Jar Candles From Deer Fat

Deer Fat Candle

Deer Fat Candle

A couple of days ago, I posted about rendering animal fat and used deer fat as my example.  There are many, many uses for rendered fat, and although I know the birds are hungry for some suet and we need more soap, I decided to take the easy way out and highlight deer fat jar candles today.  So, without much instruction needed, here is how to make a jar candle from rendered deer fat:

Step 1:

You will need the following supplies:

  • Glass jar – shorter and wider is better than tall and slim.  The more air that can get to the burning wick, the better.  In this example I have used a baby food jar, because, of course, I saved them.  (???)
  • Candle wick – this can be a true store bought candle wick or just a length of household twine, as is used here.
  • Stick to hold the wick in place.
  • Melted deer fat.
Deer Fat Candle - Supplies Needed

Deer Fat Candle – Supplies Needed

Step 2:

  • Tie your string on the stick at a length that just barely allows it to dangle at the bottom of the jar. An easy way to do this is to tie the string to the stick and then trim the bottom until you have it where you want it.  Make sure you have it centered because where it is will be where it stays.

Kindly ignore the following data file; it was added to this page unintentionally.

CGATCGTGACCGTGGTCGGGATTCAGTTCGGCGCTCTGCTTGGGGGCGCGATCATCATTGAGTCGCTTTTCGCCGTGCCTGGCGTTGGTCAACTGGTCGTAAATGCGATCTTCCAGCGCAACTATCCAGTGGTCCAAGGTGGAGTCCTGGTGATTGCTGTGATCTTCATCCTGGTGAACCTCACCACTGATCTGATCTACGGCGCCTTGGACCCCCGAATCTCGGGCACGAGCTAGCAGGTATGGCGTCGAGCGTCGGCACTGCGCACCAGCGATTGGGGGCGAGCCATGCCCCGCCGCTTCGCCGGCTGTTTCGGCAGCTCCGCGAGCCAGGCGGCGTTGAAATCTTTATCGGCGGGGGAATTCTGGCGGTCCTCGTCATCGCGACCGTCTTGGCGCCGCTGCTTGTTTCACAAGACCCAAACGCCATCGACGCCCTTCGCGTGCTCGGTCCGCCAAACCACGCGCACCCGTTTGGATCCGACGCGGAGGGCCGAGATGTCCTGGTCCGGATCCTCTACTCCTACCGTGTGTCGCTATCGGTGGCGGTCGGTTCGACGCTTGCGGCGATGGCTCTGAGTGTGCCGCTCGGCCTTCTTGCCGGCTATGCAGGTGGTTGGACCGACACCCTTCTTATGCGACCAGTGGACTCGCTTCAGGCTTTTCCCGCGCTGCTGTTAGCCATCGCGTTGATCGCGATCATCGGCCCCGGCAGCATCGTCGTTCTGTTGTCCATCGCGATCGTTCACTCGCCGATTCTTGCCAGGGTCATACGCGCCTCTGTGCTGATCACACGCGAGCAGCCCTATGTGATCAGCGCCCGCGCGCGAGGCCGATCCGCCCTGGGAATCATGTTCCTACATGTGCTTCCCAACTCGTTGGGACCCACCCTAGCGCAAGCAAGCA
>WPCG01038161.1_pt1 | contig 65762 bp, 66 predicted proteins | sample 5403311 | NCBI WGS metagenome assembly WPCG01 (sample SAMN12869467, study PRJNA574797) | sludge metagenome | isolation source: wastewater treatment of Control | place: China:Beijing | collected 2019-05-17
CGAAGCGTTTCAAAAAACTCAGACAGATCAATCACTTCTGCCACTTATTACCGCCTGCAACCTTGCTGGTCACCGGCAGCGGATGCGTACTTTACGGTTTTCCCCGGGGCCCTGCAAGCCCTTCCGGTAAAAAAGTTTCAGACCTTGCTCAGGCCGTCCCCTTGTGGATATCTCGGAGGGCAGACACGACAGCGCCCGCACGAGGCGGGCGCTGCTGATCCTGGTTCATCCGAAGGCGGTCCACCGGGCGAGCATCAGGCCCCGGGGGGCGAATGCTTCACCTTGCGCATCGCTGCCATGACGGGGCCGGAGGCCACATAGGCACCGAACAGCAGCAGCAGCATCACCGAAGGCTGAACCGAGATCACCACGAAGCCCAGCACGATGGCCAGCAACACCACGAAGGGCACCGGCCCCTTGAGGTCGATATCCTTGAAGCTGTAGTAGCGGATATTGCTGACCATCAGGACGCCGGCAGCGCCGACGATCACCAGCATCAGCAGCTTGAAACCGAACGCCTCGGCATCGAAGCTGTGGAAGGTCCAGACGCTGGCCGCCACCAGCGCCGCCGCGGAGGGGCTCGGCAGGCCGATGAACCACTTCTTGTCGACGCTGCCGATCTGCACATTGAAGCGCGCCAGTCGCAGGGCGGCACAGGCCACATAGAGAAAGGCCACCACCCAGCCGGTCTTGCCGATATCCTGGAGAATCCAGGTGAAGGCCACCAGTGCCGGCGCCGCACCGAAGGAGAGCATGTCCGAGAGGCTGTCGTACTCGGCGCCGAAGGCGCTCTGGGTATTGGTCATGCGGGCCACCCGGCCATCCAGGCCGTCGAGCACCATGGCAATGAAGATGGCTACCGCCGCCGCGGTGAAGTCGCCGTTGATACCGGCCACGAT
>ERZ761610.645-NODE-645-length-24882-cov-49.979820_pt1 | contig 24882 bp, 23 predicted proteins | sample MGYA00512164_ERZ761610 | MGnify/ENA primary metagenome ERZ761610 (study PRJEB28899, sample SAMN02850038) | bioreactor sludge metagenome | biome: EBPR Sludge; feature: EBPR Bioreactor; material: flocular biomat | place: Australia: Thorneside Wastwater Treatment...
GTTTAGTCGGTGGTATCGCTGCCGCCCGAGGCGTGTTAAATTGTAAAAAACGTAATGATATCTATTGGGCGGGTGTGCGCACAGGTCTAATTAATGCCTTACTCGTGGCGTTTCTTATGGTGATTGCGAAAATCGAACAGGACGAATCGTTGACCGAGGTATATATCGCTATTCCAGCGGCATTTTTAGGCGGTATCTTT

Deer Fat Candle - Setting the Wick

Deer Fat Candle – Setting the Wick

 

Step 3:

  • Very slowly, pour in your melted deer fat.  It isn’t necessary to get the fat very hot, just enough to melt and pour it.  Make sure you leave enough room at the top of the jar to have about a half inch of wick showing.  Also when you’re pouring, make an effort to coat the string with the melted fat. A coated string lights and burns better once you’ve cut it to length in step 4.
Deer Fat Candle Cooling

Deer Fat Candle Cooling

 

Step 4:

  • Once your candle is completely cool, cut the wick to a length of  1/4″.  It’s now ready to light!  **Like other candles, keep the wick trimmed to 1/4″ to keep it burning efficiently.
Deer Fat Candle

Deer Fat Candle

 

 

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20 thoughts on “Jar Candles From Deer Fat

  1. Great question! Although it smells “game’y” (spelling there ?) when you’re rendering and melting it to pour, the fat doesn’t have much smell left when you start burning it. You can definitely add some fragrance. 2 or 3 drops of essential oil will do the trick. 🙂

  2. This is wonderful! I’ve had candles on the brain lately. I have a question on the directions. When you talk about pouring the fat in, you mention pouring “wax” over the wick – do you mean, pour the fat over the wick. Or should I melt a little beeswax to coat the wick.
    I suppose you can do this with any fat? I have always wondered if the “tallow” candles you read about in books had some wax mixed in or if they were straight fat, like these.
    How long do they burn?